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union sq farmers market - picking okra copyIf I could put my loft on a magic carpet, fly it to New York and land it somewhere in Chelsea within walking distance of Union Square, I would do so in a heartbeat. I love the city. It is actually my favourite! And I love Union Square Farmers market and wish we had something similar in London. It is not that we don’t have enough farmers market. We have plenty. But what they don’t offer is the tremendous variety that you find in Union Square. Take the top photo for instance: beautiful, graceful hands picking okra from a selection of red and green ones. As some of you know, I was brought up in Lebanon and Syria where okra is a  common vegetable but I had never seen red okra before. Nor for that matter fat okra as pretty as those with the reddish tops in the picture below. It is not my favourite vegetable but if I lived in New York, it would certainly become one. At least at this time of the year.

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Every now and then I go to a restaurant which I adore. It happened at Noma last summer and at Dabbous this winter. And yesterday, it happened again at Agapé Substance. A tiny space decorated with perfect taste including the most beautiful bouquets of strips of wood from Vacherin boxes. As for the cooking, it is meticulous without being prissy with fabulous ingredients and perfect seasoning. Some have described the chef, David Toutain, as a culinary genius and I have to say I totally agree. He is exceptionally talented and supremely creative. If you are visiting Paris, you have to eat there. I am only sorry we didn’t take my group on the culinary weekend with Francois Simon but we had an amazing degustation dinner at le Comptoir and another cooked by the great critic himself. So, we didn’t do too badly.

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I have always liked eating, from when I was a chubby little child, but I never carried food with me on my travels, that is not until I started writing about it. From that day on, I travelled like a peasant, stuffing spices and countless other ingredients into an extra bag that I carried empty with me to fill with my culinary purchases.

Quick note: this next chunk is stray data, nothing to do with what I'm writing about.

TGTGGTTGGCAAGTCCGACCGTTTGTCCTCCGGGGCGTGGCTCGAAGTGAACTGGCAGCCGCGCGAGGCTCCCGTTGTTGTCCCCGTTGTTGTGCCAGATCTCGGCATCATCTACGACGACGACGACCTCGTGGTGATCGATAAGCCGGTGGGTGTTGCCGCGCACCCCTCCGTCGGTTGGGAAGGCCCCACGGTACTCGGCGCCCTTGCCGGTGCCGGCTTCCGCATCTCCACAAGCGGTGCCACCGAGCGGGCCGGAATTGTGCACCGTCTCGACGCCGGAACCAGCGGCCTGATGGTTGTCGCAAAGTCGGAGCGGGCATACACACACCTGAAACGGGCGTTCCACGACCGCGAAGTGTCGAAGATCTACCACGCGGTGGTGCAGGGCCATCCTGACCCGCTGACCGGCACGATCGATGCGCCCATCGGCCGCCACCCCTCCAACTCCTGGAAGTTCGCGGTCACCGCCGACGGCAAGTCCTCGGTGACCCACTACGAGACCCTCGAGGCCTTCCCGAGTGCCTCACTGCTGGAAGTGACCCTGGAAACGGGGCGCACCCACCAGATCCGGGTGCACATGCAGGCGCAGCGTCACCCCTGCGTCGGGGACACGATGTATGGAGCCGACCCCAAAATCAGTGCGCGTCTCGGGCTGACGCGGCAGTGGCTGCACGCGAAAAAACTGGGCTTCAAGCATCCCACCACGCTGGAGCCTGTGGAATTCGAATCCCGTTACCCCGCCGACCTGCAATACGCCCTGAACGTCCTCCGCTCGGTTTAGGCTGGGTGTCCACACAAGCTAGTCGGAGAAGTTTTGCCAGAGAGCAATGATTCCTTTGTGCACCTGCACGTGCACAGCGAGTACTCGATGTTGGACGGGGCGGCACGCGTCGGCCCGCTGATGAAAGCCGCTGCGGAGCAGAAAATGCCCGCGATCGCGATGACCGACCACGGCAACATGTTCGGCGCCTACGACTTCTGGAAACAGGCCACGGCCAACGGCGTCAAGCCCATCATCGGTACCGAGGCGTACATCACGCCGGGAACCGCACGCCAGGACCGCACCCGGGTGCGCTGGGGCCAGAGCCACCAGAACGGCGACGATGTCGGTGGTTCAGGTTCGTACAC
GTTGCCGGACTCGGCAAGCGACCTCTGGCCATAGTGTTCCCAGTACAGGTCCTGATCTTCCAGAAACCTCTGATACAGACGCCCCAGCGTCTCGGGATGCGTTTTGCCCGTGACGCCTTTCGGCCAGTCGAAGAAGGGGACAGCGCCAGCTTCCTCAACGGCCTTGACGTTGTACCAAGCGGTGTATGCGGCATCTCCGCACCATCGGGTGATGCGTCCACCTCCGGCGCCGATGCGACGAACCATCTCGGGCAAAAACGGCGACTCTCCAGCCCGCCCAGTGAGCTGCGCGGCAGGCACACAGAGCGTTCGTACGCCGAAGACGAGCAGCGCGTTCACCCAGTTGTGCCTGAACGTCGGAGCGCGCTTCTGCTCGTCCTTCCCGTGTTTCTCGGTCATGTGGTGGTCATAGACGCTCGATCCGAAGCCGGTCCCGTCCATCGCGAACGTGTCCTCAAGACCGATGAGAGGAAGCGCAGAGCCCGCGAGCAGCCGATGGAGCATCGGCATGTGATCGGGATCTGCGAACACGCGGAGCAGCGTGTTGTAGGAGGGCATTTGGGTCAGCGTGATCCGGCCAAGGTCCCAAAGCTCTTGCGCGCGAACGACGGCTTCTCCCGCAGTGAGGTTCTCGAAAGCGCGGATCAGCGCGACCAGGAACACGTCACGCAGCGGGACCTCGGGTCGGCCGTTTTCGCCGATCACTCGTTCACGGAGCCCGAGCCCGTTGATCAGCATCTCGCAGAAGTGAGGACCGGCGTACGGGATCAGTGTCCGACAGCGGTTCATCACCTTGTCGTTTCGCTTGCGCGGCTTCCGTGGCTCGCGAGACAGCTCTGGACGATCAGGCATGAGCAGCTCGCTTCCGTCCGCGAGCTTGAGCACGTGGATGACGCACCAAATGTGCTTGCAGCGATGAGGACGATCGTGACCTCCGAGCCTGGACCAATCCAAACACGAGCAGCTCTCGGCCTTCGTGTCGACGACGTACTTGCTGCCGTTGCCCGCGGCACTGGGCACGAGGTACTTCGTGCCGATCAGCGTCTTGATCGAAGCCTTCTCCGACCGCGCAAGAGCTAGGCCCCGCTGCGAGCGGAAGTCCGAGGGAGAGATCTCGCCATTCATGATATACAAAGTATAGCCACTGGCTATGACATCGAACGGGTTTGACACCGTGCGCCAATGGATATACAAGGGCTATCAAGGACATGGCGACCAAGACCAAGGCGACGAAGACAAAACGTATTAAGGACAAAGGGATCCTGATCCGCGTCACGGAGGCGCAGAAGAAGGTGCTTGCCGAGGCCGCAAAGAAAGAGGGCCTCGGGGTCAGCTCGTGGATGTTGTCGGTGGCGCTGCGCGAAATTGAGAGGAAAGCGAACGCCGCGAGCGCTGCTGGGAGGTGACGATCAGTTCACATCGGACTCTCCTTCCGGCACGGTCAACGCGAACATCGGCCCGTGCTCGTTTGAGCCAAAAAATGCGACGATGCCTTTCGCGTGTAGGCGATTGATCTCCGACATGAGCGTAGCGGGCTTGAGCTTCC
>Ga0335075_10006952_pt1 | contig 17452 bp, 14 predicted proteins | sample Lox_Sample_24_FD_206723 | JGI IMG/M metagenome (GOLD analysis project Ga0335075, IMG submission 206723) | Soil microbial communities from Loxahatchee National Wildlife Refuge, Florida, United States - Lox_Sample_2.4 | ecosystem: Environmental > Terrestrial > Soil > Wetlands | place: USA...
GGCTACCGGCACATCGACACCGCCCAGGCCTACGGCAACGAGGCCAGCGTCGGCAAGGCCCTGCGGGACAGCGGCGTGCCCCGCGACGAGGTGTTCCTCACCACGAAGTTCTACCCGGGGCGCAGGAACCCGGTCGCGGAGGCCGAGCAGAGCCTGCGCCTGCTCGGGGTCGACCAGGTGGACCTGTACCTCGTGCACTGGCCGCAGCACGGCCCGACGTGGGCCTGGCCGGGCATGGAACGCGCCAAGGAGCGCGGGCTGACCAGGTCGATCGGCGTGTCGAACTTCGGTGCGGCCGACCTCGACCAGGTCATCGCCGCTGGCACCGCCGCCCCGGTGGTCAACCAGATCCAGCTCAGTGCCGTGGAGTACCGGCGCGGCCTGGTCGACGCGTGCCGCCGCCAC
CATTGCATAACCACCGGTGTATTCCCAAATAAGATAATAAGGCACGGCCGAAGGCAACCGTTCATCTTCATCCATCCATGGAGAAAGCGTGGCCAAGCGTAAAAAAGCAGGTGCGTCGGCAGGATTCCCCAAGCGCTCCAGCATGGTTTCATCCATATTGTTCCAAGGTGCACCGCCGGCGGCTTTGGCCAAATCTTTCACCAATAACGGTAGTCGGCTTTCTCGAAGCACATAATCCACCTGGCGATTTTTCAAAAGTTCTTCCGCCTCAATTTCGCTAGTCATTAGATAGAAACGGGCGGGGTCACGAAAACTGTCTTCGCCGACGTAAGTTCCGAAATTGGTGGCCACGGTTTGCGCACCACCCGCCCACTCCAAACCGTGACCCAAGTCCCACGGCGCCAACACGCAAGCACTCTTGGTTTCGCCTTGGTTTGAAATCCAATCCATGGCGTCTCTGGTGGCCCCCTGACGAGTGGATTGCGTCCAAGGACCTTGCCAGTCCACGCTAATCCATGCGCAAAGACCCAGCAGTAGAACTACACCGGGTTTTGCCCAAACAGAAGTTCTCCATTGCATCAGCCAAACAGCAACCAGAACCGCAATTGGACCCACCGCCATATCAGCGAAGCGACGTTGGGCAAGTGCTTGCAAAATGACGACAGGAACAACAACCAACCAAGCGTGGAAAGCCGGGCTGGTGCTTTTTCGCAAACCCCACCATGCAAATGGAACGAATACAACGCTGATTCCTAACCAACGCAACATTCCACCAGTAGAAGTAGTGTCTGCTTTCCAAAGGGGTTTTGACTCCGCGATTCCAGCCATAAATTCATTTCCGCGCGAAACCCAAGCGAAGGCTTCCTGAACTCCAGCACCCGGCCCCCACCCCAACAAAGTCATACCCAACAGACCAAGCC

But on a recent trip to Paris, I decided to travel light and I took only one small bag, forgetting how irresistible Paris is, both for food and for clothes shopping; and of course, I stocked up at Yamamoto (my favourite designer) and at Desnoyer, the best butcher in Paris, who luckily was round the corner from where I was staying. Y obligingly provided me with a bag, although a simpler one than I would have expected, while Desnoyer suggested I get myself a sac isolant (with insulation) from Picard, the French Iceland, to protect my foies gras, boudin and faux filet until I got home. Two very different bags, not to mention the contents, that surprisingly looked quite harmonious next to each other.

The one thing that I would have loved to bring back, however, although I didn’t dare were sea urchins but I made sure I ate plenty while there, January being high season for urchins; and this I did thanks to my lovely friend Anne-Marie who you can see below in my old kitchen (the postcard picture  of Anne-Marie was taken by June Newton).


The first night, we had them at her house and they were fabulous: very fleshy, and very fresh. Then we had them at the Bar à Huitres where Anne-Marie and I met the next day for a late lunch. The urchins there were just as good as those she had bought in the market although she had prepared them better, getting rid of all the liquid inside which they didn’t do at the Bar. I am now thinking of when I can go back to Paris before the season is over. And to think that I used to hate urchins when I lived in Beirut and could eat them on the beach straight out of the sea!

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